Congress approved the expanded 2021 child tax credit in March as part of the Biden administration’s economic relief legislation. The size of the credit depends on a family’s income, the number of children and their ages. For now, it applies to 2021 only, although President Biden and some members of Congress hope to extend it for years.
Getting part of the credit as monthly payments is a boon to low-income families, which often struggle with fluctuating incomes, said Timothy Flacke, executive director of Commonwealth, a nonprofit group that focuses on financial security.
“This is a really, really big deal,” he said. “They can make financial plans around it.”
The payments will be made on the 15th of each month through December, except for August (when it is scheduled for the 13th because the 15th falls on a weekend). The monthly payments cover half of a family’s estimated child credit; the other half will be paid next year when the family files its tax return.
Some families, however, may not want to get part of the credit early. For them, the I.R.S. has set up another special website, called the “child tax credit update portal,” where recipients can “unenroll” from the advance payments. (To skip the July payment, recipients must opt out by Monday.) Users must take steps to verify their identity before using the tool because it allows access to sensitive personal and financial information.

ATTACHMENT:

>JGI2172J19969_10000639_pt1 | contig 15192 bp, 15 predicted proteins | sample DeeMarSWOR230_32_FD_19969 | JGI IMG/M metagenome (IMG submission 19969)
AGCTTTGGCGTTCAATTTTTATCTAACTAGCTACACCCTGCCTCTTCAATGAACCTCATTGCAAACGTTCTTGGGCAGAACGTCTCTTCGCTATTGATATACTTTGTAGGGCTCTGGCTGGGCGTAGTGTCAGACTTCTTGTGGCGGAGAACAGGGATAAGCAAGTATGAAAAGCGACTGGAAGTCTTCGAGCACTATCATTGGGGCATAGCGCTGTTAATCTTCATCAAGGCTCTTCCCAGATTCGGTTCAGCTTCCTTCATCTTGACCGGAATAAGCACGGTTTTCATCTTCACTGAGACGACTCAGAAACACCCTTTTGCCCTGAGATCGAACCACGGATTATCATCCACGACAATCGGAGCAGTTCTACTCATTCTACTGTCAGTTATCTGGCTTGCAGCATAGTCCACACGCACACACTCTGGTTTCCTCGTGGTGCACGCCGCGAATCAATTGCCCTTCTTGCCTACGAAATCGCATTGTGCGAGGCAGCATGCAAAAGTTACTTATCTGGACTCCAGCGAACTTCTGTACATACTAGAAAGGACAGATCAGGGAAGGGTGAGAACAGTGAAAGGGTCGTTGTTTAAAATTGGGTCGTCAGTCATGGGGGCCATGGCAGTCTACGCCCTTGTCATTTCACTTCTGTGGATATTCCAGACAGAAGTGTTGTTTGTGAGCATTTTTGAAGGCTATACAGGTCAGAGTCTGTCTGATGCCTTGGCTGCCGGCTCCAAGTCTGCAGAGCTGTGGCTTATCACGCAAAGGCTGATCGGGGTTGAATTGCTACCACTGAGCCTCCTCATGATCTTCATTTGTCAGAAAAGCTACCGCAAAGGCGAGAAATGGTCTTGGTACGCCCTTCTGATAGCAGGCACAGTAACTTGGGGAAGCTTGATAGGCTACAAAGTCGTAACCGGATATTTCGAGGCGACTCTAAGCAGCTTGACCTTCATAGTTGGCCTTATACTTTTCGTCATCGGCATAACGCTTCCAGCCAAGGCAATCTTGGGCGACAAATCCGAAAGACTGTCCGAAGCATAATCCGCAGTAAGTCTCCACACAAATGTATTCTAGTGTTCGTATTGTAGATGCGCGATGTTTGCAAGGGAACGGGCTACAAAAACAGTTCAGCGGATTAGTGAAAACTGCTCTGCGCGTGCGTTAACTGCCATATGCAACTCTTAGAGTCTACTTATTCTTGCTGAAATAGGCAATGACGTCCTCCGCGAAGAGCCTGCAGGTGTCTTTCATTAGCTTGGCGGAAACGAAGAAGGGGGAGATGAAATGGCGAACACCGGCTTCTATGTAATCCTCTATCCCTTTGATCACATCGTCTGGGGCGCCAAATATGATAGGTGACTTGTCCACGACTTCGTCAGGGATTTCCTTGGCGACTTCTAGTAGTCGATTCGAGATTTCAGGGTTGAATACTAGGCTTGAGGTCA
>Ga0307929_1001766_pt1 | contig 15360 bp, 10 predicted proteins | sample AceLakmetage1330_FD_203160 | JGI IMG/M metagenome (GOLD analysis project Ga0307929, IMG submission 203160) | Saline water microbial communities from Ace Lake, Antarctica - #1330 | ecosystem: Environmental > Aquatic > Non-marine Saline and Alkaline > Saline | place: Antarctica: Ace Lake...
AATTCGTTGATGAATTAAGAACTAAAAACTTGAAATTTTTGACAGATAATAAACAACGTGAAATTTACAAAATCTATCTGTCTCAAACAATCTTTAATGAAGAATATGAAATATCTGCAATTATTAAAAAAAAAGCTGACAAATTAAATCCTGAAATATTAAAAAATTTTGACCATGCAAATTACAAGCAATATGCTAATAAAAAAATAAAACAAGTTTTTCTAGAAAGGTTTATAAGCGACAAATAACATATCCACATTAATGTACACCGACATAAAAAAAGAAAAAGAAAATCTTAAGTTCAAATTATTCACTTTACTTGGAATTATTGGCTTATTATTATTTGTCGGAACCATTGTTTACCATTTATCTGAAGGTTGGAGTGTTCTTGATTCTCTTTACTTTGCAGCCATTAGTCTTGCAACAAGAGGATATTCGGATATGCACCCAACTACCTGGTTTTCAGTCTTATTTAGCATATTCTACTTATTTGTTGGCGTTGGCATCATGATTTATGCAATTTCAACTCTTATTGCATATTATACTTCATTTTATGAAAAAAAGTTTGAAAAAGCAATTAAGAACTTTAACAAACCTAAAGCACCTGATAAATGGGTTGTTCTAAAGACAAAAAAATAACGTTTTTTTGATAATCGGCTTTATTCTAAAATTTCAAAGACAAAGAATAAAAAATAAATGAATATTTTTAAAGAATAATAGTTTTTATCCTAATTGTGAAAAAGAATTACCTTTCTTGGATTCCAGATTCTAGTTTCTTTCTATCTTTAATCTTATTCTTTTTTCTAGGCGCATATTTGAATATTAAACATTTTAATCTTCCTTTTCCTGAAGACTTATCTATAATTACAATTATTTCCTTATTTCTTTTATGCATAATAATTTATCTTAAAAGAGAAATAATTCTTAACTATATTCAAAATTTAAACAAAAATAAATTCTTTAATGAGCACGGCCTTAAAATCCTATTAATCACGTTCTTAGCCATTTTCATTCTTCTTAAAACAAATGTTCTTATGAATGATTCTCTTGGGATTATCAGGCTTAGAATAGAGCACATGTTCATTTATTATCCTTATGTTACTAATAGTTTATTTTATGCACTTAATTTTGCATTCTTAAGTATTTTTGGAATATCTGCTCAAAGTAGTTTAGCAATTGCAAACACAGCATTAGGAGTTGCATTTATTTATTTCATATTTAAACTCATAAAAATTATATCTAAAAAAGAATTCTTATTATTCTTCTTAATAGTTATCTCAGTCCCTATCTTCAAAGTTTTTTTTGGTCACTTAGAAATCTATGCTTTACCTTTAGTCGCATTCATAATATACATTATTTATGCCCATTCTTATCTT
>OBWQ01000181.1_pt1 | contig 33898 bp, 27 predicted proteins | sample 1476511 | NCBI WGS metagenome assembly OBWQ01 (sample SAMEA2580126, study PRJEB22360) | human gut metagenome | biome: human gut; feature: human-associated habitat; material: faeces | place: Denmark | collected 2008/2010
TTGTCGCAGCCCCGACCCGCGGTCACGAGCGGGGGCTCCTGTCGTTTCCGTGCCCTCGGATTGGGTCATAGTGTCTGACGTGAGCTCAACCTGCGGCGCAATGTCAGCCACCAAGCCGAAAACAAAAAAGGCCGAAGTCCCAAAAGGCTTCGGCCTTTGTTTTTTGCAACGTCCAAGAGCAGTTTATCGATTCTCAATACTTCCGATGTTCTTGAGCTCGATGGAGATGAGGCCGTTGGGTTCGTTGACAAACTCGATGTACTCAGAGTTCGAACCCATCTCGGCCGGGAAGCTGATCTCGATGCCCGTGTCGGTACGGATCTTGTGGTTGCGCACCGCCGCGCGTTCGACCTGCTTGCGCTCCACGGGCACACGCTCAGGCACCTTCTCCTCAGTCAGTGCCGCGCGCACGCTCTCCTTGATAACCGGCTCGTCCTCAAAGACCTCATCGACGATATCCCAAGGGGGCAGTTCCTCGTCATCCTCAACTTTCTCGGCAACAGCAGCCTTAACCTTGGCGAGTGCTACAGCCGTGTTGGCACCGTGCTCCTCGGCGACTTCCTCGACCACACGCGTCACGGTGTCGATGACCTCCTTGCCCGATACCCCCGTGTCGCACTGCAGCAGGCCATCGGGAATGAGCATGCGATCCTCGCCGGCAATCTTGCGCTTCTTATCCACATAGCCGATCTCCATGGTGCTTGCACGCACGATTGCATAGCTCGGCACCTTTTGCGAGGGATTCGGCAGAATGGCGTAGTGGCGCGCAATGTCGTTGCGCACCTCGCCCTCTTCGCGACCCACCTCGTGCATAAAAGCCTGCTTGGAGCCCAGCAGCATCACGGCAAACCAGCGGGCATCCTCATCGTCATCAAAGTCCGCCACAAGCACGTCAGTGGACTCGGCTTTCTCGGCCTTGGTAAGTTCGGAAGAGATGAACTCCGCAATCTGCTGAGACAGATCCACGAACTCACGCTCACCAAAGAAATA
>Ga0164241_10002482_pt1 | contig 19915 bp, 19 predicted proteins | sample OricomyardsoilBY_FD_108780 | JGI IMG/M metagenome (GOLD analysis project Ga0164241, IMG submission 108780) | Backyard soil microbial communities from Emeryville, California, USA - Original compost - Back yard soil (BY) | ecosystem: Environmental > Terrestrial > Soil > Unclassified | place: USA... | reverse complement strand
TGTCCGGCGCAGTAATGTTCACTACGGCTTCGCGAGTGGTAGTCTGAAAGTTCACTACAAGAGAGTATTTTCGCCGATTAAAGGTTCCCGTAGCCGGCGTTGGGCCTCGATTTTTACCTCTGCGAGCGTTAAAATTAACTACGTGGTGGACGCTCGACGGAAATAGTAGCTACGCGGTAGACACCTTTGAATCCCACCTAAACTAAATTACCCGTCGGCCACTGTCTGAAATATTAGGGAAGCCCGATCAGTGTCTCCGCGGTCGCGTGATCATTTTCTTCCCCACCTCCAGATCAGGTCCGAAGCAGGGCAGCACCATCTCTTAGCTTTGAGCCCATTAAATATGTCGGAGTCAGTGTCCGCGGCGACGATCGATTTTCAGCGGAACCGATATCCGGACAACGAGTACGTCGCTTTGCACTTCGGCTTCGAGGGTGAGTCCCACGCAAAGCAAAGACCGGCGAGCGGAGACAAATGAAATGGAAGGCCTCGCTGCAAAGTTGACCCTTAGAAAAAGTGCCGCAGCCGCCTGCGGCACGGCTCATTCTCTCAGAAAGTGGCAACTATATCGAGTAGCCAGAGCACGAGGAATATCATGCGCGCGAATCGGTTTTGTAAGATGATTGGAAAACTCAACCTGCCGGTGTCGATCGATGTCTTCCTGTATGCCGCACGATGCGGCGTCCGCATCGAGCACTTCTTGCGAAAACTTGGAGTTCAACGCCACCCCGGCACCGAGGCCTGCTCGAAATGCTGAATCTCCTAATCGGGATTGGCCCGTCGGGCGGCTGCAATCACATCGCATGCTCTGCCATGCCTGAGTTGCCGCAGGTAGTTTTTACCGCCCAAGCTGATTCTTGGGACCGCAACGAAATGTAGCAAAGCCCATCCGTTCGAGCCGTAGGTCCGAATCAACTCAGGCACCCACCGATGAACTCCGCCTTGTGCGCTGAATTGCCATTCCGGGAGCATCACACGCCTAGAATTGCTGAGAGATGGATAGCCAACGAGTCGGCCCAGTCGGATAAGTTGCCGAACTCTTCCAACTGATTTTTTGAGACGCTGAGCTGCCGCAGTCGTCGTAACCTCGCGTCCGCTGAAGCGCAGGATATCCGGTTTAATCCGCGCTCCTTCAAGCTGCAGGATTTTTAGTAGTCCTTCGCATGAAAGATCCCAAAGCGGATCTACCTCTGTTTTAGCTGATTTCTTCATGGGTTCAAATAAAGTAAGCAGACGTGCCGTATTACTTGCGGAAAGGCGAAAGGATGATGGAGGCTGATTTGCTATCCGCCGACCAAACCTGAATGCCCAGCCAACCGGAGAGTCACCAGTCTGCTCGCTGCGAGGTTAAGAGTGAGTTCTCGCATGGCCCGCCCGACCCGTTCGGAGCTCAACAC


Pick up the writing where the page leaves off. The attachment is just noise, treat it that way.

Why would someone opt out? Say a family qualifies for the credit based on its 2020 income but doesn’t expect to be eligible in 2021 because of higher earnings or a change in the number of qualifying children. If it doesn’t opt out, that family may have to repay some or all of the money it receives this year or get a smaller refund when it files its tax return in 2022.
(People with low incomes — under $40,000 a year for unmarried taxpayers and $60,000 for married couples — generally won’t have to repay advance payments if they are ineligible in 2021 because of a change in the number of qualifying children, according to a report from the Congressional Research Service.)
Also, some families prefer to receive a large refund when they file their tax returns as a sort of forced savings plan, said Joanna Ain, associate director of policy with Prosperity Now, a nonprofit organization that promotes financial security for low-income people.
“Their tax refund is the only time they see that kind of money,” she said. They may worry that they will spend the cash if it is doled out in smaller amounts, rather than arriving as a lump sum that can help cover pricey items like major appliances, heating systems or car repairs.